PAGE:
By Loveth Ezeugwu
Cancer is one of the most dreaded ‘C’ word in the world. Unfortunately, along with being feared, it is also one of the most common reasons behind the rising mortality rate across the globe.

The World Health Organisation (WHO) defines cancer as “the uncontrolled growth and spread of cells. It can affect almost any part of the body. The growths often invade surrounding tissue and can metastasize to distant sites.”
Even though one-third of all cancer cases are preventable, it is still very much prevalent. It is the leading cause of death worldwide and accounted for 8.2 million deaths (22% of all NCD deaths) in 2012, as per WHO statistics.
 
Because prevention is known as the best cure, there are a few WHO-approved guidelines that one should follow as preventive measures for cancer. This means avoiding a few things that many have chosen as a lifestyle and some that most of face on a daily basis. They are:
   • Tobacco – Responsible for causing an estimated 22% of cancer deaths per year
   • Physical inactivity – There is a link between overweight and obesity to many types of cancer such as oesophagus, colorectum, breast, endometrium and kidney.
   • Alcohol use – 22% of mouth and oropharynx cancers in men are attributable to alcohol whereas in women the attributable burden drops to 9%.
   • Infections – Infectious agents are responsible for almost 22% of cancer deaths in the developing world and 6% in industrialized countries.
   • Environmental pollution – Environmental pollution of air, water and soil with carcinogenic chemicals accounts for 1–4% of all cancers.
   • Occupational carcinogens – More than 40 agents, mixtures and exposure circumstances in the working environment are carcinogenic to humans and are classified as occupational carcinogens.
   • Radiation – Residential exposure to radon gas from soil and building materials is estimated to cause between 3% and 14% of all lung cancers, making it the second cause of lung cancer after tobacco smoke.
World Cancer Day is observed annually on February 4. This year, the theme is “We can. I can.” as a part of a three-year campaign (2016-2018), to explore how everyone – as a collective or as individuals – can do their part to reduce the global burden of cancer.
World Cancer Day is organized by the Union for International Cancer Control UICC), is an opportunity to highlight the wide range of actions needed to effectively prevent, treat and control the many forms of cancer.
It was founded by UICC to support the goals of the World Cancer Declaration, written in 2008, with an aim to significantly reduce illness and death caused by cancer by 2020.
 
Since cancer is the leading cause of death across the globe, below is a list of ten most common types of the disease as a part of our contribution towards raising awareness. Have a look!
 
1. Non-melanoma skin cancer:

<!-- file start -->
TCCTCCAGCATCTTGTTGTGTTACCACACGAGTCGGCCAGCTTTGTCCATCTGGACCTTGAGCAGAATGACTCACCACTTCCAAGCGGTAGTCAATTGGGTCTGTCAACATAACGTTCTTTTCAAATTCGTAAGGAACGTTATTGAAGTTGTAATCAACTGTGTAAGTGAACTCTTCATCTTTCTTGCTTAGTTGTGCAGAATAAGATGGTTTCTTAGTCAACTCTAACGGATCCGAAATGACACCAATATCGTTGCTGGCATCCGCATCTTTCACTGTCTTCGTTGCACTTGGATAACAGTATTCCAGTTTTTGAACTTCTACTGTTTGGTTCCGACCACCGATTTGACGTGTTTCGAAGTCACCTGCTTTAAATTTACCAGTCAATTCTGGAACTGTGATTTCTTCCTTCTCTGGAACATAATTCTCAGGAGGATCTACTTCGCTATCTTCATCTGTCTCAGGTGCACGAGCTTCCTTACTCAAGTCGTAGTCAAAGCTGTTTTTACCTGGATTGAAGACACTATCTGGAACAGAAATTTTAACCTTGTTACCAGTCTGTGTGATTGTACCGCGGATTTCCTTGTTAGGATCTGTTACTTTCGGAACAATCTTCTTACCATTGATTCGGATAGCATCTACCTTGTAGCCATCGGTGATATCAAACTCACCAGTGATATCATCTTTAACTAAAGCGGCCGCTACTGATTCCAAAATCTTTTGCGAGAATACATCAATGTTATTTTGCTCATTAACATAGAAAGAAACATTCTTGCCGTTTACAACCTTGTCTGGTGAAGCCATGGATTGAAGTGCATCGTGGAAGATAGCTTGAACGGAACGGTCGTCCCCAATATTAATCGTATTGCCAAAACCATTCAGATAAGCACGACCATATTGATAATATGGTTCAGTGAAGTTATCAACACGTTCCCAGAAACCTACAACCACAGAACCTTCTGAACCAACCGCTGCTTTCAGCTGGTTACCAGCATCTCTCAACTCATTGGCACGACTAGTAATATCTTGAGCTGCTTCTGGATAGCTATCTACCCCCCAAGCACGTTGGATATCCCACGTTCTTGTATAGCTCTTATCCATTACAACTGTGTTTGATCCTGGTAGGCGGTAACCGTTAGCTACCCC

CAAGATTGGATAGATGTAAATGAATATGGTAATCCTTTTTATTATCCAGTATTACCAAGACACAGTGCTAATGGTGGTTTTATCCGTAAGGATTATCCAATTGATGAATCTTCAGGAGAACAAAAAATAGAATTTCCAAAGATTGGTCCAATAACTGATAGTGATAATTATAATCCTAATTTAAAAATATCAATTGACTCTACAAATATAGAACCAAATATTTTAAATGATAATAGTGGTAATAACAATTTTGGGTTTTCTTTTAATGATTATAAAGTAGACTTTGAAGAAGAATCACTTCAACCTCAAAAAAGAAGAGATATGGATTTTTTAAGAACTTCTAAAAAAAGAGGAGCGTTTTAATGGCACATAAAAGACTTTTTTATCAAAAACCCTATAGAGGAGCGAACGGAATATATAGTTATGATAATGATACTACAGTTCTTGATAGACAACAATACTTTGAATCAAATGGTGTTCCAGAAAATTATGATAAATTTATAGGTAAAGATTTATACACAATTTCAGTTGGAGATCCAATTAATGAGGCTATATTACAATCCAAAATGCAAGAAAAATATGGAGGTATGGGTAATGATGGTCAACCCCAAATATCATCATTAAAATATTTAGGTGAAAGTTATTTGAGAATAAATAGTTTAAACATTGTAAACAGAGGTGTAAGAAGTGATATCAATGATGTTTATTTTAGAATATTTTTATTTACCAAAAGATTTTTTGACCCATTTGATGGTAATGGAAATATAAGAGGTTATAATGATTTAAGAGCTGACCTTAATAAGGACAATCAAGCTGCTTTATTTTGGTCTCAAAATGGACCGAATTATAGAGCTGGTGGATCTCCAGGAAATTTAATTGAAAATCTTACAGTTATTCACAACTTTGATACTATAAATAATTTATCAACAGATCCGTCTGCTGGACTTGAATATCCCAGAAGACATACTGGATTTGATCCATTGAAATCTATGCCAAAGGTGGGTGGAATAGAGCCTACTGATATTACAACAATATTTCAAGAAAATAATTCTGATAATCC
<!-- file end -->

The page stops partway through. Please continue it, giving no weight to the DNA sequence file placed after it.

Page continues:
This form of cancer affects more than 1 million people a year. Skin cancer is most commonly caused because of excessive exposure to the sun.
 
2. Lung cancer:
The most common cause of lung cancer is smoking. Lung cancer strikes the cells inside the lining of the lungs. There are two primary types of lung cancer — small cell and non-small cell lung cancer. 
 
3. Breast cancer:
This form of cancer victimizes more women than men. It is by far the most common cancer in women. While the overwhelming majority of breast cancer patients are women, about 1,900 cases are diagnosed in men each year.
 
4. Prostate cancer:
Just over 192,200 cases of prostate cancer are diagnosed annually.It is the most common cancer to affect men, most often men over age 50. This type of cancer develops in the tissues inside the prostate gland.
 
5. Colorectal cancer:
Also known as bowel cancer, is the development of cancer of the colon or rectum (parts of the large intestine).
 
6. Bladder cancer:
The bladder can be affected by cancer cells that develop within its tissues. The most common type is transitional cell carcinoma, but others, such as adenocarcinomas and squamous cell carcinomas, may also occur, depending on which bladder cells are involved. It is any of several types of cancer arising from the epithelial lining (i.e., the urothelium) of the urinary bladder.
 
7. Melanoma:
Predicted to strike close to 68,720 people annually, melanoma is another type of skin cancer. Also known as malignant melanoma, is a type of cancer that develops from the pigment-containing cells known as melanocytes. Occurring more commonly on the back, sometimes they develop from a mole with concerning changes including an increase in size, irregular edges, change in color, itchiness, or skin breakdown.
 
8. Non-Hodgkin lymphoma:
Affecting 65,980 people, this is the term for a number of different but related cancers involving white blood cells, or lymphocytes. Frequently characterized by swollen lymph nodes, fevers, and weight loss, it’s symptoms include enlarged lymph nodes, fever, night sweats, weight loss, and feeling tired. Other symptoms may include bone pain, chest pain, or itchiness.
 
9. Kidney cancer:
Kidney cancer is diagnosed in more than 49,000 people each year. Also known as renal cancer, is a type of cancer that starts in the cells in the kidney. The two most common types of kidney cancer are renal cell carcinoma (RCC) and transitional cell carcinoma (TCC, also known as urothelial cell carcinoma) of the renal pelvis.
 
10. Leukemia:
Leukemia is a group of cancers that usually begin in the bone marrow and result in high numbers of abnormal white blood cells. The four main types of leukemia are acute myeloid leukemia, acute lymphocytic leukemia, chronic lymphocytic leukemia, and chronic myeloid leukemia.

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